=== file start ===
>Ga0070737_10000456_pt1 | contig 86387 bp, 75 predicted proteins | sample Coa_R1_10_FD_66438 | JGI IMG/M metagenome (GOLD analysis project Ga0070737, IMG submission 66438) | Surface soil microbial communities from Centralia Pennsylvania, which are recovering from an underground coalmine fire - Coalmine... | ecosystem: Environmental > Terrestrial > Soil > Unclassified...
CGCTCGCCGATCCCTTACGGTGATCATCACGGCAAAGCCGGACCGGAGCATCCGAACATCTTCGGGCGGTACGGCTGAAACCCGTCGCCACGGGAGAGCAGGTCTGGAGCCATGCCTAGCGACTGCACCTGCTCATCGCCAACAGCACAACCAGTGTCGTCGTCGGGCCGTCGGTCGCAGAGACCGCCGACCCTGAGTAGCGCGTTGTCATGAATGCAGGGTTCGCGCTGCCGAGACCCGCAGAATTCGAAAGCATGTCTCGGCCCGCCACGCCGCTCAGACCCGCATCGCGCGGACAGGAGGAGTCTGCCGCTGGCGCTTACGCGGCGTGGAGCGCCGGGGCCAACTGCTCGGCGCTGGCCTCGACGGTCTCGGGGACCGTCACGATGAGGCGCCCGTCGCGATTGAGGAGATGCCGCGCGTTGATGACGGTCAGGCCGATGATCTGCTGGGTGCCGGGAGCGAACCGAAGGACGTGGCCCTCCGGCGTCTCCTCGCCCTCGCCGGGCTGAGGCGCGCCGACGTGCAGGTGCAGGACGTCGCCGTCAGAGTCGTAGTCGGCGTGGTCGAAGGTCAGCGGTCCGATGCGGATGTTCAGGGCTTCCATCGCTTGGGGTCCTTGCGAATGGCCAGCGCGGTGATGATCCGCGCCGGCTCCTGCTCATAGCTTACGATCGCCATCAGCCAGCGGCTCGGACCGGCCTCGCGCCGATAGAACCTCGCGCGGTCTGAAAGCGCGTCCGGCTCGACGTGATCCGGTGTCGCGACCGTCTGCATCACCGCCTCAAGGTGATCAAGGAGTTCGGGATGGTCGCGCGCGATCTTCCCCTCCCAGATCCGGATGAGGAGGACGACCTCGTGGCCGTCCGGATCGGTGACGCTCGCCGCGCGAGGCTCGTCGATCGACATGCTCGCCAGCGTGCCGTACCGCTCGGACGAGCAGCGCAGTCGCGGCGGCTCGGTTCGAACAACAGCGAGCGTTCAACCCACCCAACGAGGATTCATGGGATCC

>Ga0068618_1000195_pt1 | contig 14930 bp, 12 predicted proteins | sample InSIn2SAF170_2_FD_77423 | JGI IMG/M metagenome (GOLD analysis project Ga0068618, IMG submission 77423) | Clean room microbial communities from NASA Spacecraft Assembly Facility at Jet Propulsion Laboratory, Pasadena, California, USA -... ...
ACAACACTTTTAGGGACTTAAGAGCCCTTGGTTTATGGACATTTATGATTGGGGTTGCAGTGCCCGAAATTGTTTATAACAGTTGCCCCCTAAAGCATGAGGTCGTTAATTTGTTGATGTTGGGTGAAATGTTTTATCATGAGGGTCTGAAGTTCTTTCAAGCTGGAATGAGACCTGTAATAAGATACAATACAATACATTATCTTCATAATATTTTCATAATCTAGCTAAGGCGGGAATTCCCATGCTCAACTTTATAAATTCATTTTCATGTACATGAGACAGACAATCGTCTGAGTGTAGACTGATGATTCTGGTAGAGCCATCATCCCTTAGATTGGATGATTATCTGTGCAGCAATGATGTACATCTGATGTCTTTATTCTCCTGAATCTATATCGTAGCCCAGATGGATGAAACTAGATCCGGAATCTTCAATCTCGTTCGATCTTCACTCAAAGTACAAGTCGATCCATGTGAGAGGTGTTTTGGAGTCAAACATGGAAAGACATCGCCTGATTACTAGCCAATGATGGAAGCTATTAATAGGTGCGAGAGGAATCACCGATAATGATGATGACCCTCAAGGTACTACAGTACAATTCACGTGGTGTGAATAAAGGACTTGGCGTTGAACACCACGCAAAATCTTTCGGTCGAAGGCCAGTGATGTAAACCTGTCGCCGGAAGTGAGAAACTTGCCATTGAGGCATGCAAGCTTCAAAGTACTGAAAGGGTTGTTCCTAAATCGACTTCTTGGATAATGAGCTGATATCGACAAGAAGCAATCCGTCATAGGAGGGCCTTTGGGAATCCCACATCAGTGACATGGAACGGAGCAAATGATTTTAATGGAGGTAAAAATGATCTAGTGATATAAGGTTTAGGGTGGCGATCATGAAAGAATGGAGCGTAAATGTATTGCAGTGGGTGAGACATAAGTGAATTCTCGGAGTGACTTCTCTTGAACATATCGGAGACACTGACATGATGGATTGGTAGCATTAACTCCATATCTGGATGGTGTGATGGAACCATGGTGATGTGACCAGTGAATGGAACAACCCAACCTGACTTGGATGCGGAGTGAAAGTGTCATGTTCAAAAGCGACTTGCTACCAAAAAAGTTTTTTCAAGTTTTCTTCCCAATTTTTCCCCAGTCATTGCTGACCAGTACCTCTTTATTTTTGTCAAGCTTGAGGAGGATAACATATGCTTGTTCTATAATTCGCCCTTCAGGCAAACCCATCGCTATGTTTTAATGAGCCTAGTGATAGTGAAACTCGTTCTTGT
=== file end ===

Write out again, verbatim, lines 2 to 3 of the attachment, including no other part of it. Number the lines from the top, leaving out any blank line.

CGCTCGCCGATCCCTTACGGTGATCATCACGGCAAAGCCGGACCGGAGCATCCGAACATCTTCGGGCGGTACGGCTGAAACCCGTCGCCACGGGAGAGCAGGTCTGGAGCCATGCCTAGCGACTGCACCTGCTCATCGCCAACAGCACAACCAGTGTCGTCGTCGGGCCGTCGGTCGCAGAGACCGCCGACCCTGAGTAGCGCGTTGTCATGAATGCAGGGTTCGCGCTGCCGAGACCCGCAGAATTCGAAAGCATGTCTCGGCCCGCCACGCCGCTCAGACCCGCATCGCGCGGACAGGAGGAGTCTGCCGCTGGCGCTTACGCGGCGTGGAGCGCCGGGGCCAACTGCTCGGCGCTGGCCTCGACGGTCTCGGGGACCGTCACGATGAGGCGCCCGTCGCGATTGAGGAGATGCCGCGCGTTGATGACGGTCAGGCCGATGATCTGCTGGGTGCCGGGAGCGAACCGAAGGACGTGGCCCTCCGGCGTCTCCTCGCCCTCGCCGGGCTGAGGCGCGCCGACGTGCAGGTGCAGGACGTCGCCGTCAGAGTCGTAGTCGGCGTGGTCGAAGGTCAGCGGTCCGATGCGGATGTTCAGGGCTTCCATCGCTTGGGGTCCTTGCGAATGGCCAGCGCGGTGATGATCCGCGCCGGCTCCTGCTCATAGCTTACGATCGCCATCAGCCAGCGGCTCGGACCGGCCTCGCGCCGATAGAACCTCGCGCGGTCTGAAAGCGCGTCCGGCTCGACGTGATCCGGTGTCGCGACCGTCTGCATCACCGCCTCAAGGTGATCAAGGAGTTCGGGATGGTCGCGCGCGATCTTCCCCTCCCAGATCCGGATGAGGAGGACGACCTCGTGGCCGTCCGGATCGGTGACGCTCGCCGCGCGAGGCTCGTCGATCGACATGCTCGCCAGCGTGCCGTACCGCTCGGACGAGCAGCGCAGTCGCGGCGGCTCGGTTCGAACAACAGCGAGCGTTCAACCCACCCAACGAGGATTCATGGGATCC

>Ga0068618_1000195_pt1 | contig 14930 bp, 12 predicted proteins | sample InSIn2SAF170_2_FD_77423 | JGI IMG/M metagenome (GOLD analysis project Ga0068618, IMG submission 77423) | Clean room microbial communities from NASA Spacecraft Assembly Facility at Jet Propulsion Laboratory, Pasadena, California, USA -... ...